2. Demographic-based recommendation system
This system provides recommendations based on user demographic attributes, such as age, sex, and location. This system uses demographic information, such as a user’s age, gender, and location, to provide personalized recommendations. This type of system uses data about a user’s characteristics to suggest items that may be of particular interest to them.
For example, a recommendation system might use a user’s age and location to suggest events or activities in the user’s area that might be of interest to someone in their age group.
3. Knowledge-based recommendation system
This system offers recommendations based on queries made by the user rather than a user’s rating history. Shortly, it is based on explicit knowledge of the item variety, user preference and suggestion criteria. This strategy is suited for complex domains where products are not acquired frequently, such as houses and automobiles.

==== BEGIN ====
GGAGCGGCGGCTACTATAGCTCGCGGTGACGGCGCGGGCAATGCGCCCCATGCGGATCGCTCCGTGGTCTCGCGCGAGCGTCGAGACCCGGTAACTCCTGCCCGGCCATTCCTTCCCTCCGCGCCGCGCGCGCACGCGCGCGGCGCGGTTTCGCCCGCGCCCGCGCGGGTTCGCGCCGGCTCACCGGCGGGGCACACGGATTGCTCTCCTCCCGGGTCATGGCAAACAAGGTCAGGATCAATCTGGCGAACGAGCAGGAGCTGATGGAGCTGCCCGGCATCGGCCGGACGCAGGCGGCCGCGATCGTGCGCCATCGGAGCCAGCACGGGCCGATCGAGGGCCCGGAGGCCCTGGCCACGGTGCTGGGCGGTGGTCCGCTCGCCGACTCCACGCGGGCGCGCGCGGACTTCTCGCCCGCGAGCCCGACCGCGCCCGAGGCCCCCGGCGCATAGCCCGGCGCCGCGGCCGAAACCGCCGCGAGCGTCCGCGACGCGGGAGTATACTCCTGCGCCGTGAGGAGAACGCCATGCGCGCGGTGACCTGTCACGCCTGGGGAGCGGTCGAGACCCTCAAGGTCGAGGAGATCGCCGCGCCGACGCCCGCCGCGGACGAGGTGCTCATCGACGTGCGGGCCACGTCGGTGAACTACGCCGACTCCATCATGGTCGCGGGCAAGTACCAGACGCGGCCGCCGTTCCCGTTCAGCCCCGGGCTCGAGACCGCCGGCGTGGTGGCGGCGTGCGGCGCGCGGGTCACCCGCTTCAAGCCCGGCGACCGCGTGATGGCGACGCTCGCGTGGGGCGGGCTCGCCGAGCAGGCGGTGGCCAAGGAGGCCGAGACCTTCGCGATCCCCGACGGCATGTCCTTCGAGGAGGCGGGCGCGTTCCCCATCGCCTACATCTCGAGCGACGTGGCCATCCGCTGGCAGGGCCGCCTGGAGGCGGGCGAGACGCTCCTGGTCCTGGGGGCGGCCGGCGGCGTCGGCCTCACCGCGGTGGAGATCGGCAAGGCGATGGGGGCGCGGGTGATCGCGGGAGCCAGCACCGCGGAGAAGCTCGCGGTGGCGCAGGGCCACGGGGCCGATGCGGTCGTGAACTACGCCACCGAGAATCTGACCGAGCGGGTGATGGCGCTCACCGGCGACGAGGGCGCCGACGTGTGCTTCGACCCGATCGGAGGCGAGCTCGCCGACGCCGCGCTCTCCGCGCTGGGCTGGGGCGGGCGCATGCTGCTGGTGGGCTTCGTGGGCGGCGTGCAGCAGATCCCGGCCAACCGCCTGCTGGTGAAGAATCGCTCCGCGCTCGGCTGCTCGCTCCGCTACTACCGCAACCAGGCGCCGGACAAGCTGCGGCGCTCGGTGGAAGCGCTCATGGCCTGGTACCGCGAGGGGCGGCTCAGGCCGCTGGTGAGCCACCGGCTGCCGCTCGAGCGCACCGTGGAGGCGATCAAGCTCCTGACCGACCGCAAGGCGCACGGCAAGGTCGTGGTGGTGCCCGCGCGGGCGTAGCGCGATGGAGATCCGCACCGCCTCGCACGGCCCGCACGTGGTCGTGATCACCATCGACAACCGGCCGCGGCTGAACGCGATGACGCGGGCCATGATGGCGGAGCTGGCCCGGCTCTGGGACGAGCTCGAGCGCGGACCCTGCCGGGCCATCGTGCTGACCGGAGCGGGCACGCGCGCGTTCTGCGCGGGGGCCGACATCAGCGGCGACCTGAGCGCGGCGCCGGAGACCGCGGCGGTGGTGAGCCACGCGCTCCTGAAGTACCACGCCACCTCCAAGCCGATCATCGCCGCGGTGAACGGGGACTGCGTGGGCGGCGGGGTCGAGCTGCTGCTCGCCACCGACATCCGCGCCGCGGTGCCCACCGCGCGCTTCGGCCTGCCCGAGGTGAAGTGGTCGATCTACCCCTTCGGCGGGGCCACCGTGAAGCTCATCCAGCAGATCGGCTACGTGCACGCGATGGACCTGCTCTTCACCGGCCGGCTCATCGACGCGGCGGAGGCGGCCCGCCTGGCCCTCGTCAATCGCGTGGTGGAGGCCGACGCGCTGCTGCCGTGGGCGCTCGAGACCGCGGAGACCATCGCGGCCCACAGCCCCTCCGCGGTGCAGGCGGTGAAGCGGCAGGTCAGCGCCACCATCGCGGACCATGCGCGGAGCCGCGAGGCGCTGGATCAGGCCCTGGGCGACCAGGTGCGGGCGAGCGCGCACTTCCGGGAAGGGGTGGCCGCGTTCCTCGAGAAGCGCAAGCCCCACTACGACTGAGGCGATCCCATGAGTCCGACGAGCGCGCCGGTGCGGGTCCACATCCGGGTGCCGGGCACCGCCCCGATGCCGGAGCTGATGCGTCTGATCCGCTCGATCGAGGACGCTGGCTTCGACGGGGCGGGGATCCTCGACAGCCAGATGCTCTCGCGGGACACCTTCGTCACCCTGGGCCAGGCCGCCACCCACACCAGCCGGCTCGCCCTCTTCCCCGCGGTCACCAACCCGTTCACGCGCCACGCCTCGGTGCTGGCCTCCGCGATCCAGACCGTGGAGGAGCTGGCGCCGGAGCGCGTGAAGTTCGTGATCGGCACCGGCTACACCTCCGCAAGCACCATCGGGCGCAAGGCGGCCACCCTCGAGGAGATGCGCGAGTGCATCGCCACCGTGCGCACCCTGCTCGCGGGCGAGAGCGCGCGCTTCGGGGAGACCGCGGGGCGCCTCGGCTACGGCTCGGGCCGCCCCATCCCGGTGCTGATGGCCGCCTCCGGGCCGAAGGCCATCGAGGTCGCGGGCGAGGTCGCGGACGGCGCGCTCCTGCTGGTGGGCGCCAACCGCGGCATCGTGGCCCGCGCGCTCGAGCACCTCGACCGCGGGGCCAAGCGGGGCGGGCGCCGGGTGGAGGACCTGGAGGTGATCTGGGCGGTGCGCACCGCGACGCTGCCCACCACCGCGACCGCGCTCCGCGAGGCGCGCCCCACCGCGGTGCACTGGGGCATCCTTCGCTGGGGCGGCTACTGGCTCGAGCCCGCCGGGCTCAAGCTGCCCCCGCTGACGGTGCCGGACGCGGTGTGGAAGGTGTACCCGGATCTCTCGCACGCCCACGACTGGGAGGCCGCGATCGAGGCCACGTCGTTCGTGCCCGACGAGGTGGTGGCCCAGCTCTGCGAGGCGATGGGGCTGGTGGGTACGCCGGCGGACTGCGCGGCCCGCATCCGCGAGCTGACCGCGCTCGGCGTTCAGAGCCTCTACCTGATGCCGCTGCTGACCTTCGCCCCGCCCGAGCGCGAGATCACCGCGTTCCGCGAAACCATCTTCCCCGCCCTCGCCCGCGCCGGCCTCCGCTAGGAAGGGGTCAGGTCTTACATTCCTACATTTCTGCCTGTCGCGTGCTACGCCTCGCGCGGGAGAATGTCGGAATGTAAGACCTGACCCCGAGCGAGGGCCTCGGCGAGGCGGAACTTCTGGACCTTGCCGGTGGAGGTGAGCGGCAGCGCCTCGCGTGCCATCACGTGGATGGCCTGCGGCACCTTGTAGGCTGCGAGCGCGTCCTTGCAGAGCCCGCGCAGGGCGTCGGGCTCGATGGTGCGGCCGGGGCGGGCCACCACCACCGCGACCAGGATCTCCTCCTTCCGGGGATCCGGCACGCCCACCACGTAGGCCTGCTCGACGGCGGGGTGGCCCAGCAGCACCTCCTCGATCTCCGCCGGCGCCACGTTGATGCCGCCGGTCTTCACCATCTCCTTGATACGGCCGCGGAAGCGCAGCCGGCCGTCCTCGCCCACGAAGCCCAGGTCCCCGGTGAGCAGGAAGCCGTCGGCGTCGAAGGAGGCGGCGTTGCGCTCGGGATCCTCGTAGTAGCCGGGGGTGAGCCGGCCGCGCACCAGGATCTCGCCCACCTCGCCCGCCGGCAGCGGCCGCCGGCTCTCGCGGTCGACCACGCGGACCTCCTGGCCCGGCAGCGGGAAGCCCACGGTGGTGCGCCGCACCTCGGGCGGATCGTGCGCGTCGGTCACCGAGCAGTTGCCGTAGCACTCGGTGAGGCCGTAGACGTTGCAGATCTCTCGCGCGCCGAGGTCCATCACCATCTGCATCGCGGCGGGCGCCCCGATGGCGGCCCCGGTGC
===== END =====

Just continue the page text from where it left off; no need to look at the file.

4. Community-based recommendation system
This system provides recommendations based on user-interacted items within a community that shares a common interest. A community-based recommendation system is a tool that uses the interactions and preferences of a group of people with a shared interest to provide personalized recommendations to individual users.
This type of system takes into account the collective experiences and opinions of the community in order to provide personalized recommendations.
5. Hybrid recommendation system
This system is a combination of two or more discussed recommendation systems such as content-based, collaborative-based, and so on. Sometimes a single recommendation system cannot solve an issue, thus we must combine two or more recommendation systems.
We now have a high-level understanding of the various recommendation systems. Recall the YouTube discussion, what do you think, which recommendation method suits YouTube the most.